Similarly, if an employee needs to start a shift half an hour later than scheduled in order to pick up a methadone dose or attend a mental health appointment, and that half hour does not significantly disrupt general workplace functionality, the employer is required to make such an allowance.
If the nature of the job requires on-site work, however—for example, face-to-face sales at a ticketing counter—such an accommodation would not be considered reasonable and would not be required.
Conscientious employers should note that just because something isn’t legally mandated, that doesn’t mean it isn’t advisable.
Essentially, if a requested accommodation significantly disrupts an organization’s functionality or costs more than a company can reasonably afford, the company can seek an alternative accommodation. If one doesn’t exist, the employee may ultimately have to leave the position.
Conscientious employers should note that just because something isn’t legally mandated, that doesn’t mean it isn’t advisable. Although it’s impossible to predict every issue that might arise due to an employee’s behavioral health condition or other disability, there are some measures employers can take to be as open and accommodating as possible from the start.
One of the issues with ADA accommodations is that in order to access them, employees have to disclose their disability. This can be difficult for some people, especially those who have been stigmatized and shamed for their conditions in the past. So employers might wish to integrate flexible timing, for example, into their general policies, allowing all employees to access reasonable accommodations without having to explain themselves or disclose their diagnoses.
Why You Shouldn’t Drug-Test Your Employees
One of the smartest ways employers can help employees feel welcome is by forgoing workplace drug testing. Other than in a few specialized situations, such as for airline pilots, it is an unnecessary invasion of privacy that erodes trust.
Although years of misleading public messaging have culturally embedded the idea that drug use indicates poor work performance or general bad character, this is simply not true. The majority of people who use drugs do so responsibly, and for recreational purposes. Many people who use illegal drugs perform better in the workplace than many people who don’t. The practice of drug testing employees focuses on personal substance use when work performance should be the only criterion.
Even people with a substance use disorder—characterized by compulsive drug use despite serious negative consequences—can attain remission while still using some substances. Recovery often does not mean abstinence. For some, substances may even enhance their work performance compared to abstinence, for example by helping them mitigate symptoms of trauma or another mental illness.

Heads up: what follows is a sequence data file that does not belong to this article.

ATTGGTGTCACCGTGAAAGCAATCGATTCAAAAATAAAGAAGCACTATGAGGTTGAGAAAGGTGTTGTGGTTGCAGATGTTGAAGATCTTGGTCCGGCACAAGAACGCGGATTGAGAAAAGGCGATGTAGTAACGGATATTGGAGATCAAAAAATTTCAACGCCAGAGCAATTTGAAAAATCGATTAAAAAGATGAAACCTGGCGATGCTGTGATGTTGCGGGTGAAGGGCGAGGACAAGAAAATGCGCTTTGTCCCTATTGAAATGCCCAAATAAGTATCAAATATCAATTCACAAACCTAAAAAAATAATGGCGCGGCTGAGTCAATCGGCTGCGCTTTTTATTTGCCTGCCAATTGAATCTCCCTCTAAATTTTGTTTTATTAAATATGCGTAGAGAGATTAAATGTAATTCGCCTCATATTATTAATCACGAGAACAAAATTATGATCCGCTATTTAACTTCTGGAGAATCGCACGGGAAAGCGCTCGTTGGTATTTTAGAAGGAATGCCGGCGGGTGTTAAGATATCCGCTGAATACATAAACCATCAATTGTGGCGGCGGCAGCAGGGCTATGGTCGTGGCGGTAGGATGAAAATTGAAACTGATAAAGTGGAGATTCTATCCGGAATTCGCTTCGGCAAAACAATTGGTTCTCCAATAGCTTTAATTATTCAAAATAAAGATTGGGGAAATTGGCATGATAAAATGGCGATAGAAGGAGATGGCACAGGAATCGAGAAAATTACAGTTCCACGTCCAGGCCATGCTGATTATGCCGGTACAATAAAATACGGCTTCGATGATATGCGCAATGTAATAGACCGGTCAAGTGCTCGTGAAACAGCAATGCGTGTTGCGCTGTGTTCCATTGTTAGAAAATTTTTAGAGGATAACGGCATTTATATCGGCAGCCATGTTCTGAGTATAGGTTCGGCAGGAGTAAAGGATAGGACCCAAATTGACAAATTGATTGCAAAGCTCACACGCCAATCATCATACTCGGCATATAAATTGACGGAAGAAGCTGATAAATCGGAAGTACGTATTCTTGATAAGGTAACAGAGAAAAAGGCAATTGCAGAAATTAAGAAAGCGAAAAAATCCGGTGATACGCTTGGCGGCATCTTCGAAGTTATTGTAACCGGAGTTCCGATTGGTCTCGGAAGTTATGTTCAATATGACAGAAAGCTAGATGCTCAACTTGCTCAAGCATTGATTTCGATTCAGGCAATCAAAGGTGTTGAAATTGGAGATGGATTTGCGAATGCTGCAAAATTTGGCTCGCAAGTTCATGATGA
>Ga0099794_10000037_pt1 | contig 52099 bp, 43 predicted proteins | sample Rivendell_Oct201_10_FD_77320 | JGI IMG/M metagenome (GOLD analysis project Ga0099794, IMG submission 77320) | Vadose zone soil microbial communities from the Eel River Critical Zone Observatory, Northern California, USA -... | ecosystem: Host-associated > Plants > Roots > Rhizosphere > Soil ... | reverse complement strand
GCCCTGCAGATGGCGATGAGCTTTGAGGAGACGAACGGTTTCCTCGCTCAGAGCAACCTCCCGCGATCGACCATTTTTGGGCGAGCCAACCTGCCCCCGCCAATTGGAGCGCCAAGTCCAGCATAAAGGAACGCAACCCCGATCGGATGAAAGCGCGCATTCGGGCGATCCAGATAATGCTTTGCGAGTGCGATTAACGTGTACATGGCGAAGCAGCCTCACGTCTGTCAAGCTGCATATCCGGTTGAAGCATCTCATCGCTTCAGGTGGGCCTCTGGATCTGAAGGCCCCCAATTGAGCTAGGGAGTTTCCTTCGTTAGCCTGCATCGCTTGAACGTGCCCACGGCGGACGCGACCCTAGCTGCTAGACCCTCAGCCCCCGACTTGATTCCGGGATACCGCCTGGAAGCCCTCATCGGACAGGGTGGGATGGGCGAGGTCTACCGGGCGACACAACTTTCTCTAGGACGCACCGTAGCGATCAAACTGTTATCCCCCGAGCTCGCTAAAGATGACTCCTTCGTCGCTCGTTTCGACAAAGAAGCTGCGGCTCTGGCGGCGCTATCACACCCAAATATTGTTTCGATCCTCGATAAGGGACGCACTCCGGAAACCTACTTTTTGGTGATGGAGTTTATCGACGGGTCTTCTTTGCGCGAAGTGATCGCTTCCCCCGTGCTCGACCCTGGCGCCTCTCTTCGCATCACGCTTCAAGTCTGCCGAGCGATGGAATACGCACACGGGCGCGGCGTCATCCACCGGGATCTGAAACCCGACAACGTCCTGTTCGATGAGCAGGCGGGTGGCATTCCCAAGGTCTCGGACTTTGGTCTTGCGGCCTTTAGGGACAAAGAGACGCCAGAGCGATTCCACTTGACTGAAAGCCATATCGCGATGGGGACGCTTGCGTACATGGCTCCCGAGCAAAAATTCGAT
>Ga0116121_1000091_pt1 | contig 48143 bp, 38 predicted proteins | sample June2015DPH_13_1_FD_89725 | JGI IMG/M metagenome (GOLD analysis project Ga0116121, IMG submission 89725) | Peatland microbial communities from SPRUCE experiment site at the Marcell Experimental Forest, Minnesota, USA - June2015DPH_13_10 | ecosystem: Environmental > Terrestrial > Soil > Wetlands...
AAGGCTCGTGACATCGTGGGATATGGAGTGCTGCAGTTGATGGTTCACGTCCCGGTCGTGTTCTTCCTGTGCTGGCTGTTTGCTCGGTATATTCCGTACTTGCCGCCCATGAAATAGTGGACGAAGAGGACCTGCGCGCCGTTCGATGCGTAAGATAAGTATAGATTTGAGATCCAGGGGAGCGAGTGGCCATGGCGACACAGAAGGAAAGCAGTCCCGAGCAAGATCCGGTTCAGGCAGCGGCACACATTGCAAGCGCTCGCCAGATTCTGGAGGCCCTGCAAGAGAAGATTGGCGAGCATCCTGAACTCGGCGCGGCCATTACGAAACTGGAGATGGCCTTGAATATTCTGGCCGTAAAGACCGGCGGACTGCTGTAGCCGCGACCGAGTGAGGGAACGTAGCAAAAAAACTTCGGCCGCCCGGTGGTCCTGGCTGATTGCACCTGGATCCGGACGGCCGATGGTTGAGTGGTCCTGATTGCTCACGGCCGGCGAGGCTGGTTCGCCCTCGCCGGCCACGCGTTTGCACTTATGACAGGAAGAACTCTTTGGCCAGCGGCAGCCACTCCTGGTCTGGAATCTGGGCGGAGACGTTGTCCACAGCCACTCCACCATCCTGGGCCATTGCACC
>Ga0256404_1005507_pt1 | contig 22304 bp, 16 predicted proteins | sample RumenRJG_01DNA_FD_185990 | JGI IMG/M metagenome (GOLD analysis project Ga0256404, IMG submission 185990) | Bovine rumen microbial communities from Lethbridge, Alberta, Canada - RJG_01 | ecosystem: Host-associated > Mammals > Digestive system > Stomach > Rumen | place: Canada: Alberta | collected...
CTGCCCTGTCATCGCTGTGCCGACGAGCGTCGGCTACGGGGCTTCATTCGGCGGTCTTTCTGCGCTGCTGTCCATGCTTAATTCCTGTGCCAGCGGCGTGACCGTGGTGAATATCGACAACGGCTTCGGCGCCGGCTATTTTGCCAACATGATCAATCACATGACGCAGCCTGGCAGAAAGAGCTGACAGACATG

Deciding not to drug test employees will signal that you care about the people you hire.
Although self-medicating is certainly not the recommended course of treatment for a behavioral health condition, barriers to general and mental healthcare mean it is sometimes the only way a person has to cope. Losing a job based solely on that substance use will only cause further harm, trauma and vulnerability.
If you’re an employer, deciding not to drug test employees will signal that you care about the people you hire. It makes clear that a person’s home life and personal choices will not be used against them in a workplace setting. Their only obligation to you is to work effectively.
This may not be possible for some government jobs, which are mandated to perform workplace drug testing. In these instances, it is still helpful to directly inform current and prospective employees that they will not be judged or discriminated against for the use of prescribed opioid-based medications (or any others). It’s also important to recognize that urine or mouth swab tests, which provide instant results, are prone to false positives. Partnering with a lab is a good idea, so that confirmation tests can be performed when an employee disputes the results.
How to Get It Right
If you suspect that an employee is struggling with an active addiction or mental illness, the compassionate and efficient course of action is to offer them a private conference and let them know you will support their recovery. This could mean offering leave so that they can attend an inpatient program, or making adjustments to their schedule to accommodate an outpatient program.
People living with mental illness and addiction are sometimes more sensitive than average to workplace stress. With this in mind, it can be helpful to provide structured work shifts, and to consistently offer two or more consecutive days off. While this is typically built into office-based jobs, restaurant and other service positions often have varying schedules with split days off. In these cases, offering employees in recovery stable schedules with consecutive days off can reduce stress and allow them to thrive in the workplace, in turn benefiting the employer.
Everyone wants to feel respected and valued, and it’s important for employees to know that they are safe to be themselves without shame.
“She made my life better for the years I was working for her.”
Sheila, a working mom from New Jersey who asked that only her first name be used, described a particularly encouraging boss she once worked with. She lives with bipolar disorder, and sometimes struggles with poor impulse-control. She recalls sometimes sending emails that bordered on paranoia.
Instead of judging her, this boss would help her work through the workplace issues, and did not penalize or shame her. She says this boss also helped her find positions within the company that were a better fit, helping to maximize her strengths. She was a valued employee for six years, until she moved to another state—which she says is the longest she has held a job.
“She really helped it be the best job I had and some of the best years of my life because she helped me keep a job for that long of a time, so much longer than any other company,” she said. “She made my life better for the years I was working for her.”
Employers can have a huge impact on the quality of life for people living with behavioral health conditions. By recognizing the general and individual needs of people living with addiction or mental illness, employers can reduce the stigma associated with these conditions, help their employees thrive, and in return gain some truly brilliant employees who are able to bring their best selves to work.